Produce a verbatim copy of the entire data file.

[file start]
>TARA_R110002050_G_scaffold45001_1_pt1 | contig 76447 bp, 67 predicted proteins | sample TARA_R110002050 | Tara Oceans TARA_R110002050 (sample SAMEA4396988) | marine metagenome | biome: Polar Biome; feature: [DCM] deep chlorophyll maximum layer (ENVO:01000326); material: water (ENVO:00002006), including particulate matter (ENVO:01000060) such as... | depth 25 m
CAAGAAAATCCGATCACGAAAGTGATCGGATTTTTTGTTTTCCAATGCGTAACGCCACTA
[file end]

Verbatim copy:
>TARA_R110002050_G_scaffold45001_1_pt1 | contig 76447 bp, 67 predicted proteins | sample TARA_R110002050 | Tara Oceans TARA_R110002050 (sample SAMEA4396988) | marine metagenome | biome: Polar Biome; feature: [DCM] deep chlorophyll maximum layer (ENVO:01000326); material: water (ENVO:00002006), including particulate matter (ENVO:01000060) such as... | depth 25 m
CAAGAAAATCCGATCACGAAAGTGATCGGATTTTTTGTTTTCCAATGCGTAACGCCACTA